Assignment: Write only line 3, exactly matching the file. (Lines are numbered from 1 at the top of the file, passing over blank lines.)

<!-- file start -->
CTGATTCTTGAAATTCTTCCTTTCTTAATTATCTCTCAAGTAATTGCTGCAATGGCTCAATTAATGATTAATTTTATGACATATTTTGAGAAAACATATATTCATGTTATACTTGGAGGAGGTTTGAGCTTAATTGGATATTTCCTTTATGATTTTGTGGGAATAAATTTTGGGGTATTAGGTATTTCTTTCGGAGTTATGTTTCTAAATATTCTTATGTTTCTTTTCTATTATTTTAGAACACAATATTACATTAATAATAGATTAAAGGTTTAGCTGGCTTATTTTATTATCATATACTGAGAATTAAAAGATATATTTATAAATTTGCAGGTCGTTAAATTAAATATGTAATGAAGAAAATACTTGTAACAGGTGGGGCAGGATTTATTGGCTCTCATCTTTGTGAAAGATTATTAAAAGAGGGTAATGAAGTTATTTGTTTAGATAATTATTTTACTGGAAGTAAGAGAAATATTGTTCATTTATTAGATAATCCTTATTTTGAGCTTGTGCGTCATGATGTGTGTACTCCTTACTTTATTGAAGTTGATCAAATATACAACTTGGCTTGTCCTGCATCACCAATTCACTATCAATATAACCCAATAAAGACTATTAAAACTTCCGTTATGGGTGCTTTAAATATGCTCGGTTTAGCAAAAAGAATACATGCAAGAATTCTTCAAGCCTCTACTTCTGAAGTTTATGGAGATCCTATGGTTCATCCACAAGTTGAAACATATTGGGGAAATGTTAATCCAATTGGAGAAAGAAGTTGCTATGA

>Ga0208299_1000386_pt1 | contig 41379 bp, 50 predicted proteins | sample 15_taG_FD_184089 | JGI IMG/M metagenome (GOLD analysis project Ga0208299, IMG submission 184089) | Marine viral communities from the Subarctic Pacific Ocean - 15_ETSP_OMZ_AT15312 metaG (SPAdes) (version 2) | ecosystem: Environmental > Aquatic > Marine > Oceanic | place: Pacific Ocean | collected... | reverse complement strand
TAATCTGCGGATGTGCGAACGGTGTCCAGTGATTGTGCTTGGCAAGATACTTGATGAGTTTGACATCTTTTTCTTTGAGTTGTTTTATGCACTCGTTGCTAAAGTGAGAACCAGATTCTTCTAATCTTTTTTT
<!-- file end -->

TAATCTGCGGATGTGCGAACGGTGTCCAGTGATTGTGCTTGGCAAGATACTTGATGAGTTTGACATCTTTTTCTTTGAGTTGTTTTATGCACTCGTTGCTAAAGTGAGAACCAGATTCTTCTAATCTTTTTTT